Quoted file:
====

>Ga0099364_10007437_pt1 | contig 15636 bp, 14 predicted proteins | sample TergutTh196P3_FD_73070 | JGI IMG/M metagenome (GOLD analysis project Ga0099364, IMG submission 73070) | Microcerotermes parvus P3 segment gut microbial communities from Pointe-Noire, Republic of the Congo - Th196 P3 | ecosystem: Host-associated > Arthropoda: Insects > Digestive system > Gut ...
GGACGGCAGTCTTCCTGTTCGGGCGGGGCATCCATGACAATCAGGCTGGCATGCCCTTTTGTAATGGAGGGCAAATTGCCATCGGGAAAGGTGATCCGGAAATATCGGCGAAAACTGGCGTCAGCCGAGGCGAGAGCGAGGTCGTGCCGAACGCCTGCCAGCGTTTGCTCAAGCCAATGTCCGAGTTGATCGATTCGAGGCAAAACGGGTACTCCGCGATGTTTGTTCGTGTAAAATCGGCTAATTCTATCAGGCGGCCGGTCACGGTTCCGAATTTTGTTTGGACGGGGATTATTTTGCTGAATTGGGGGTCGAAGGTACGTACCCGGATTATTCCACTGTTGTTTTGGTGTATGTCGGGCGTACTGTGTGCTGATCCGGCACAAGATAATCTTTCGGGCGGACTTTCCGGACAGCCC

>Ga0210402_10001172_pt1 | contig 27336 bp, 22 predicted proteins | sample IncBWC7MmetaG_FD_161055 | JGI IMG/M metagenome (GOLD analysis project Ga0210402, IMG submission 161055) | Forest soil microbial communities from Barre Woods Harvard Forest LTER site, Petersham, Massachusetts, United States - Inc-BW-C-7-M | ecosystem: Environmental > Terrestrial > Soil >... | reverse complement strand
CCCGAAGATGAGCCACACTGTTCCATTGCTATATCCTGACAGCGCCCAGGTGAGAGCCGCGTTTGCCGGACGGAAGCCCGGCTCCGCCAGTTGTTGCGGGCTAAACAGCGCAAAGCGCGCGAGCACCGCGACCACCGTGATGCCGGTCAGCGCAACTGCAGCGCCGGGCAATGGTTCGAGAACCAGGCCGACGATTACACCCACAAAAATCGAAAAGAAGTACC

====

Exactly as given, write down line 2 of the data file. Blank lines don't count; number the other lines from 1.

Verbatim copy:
GGACGGCAGTCTTCCTGTTCGGGCGGGGCATCCATGACAATCAGGCTGGCATGCCCTTTTGTAATGGAGGGCAAATTGCCATCGGGAAAGGTGATCCGGAAATATCGGCGAAAACTGGCGTCAGCCGAGGCGAGAGCGAGGTCGTGCCGAACGCCTGCCAGCGTTTGCTCAAGCCAATGTCCGAGTTGATCGATTCGAGGCAAAACGGGTACTCCGCGATGTTTGTTCGTGTAAAATCGGCTAATTCTATCAGGCGGCCGGTCACGGTTCCGAATTTTGTTTGGACGGGGATTATTTTGCTGAATTGGGGGTCGAAGGTACGTACCCGGATTATTCCACTGTTGTTTTGGTGTATGTCGGGCGTACTGTGTGCTGATCCGGCACAAGATAATCTTTCGGGCGGACTTTCCGGACAGCCC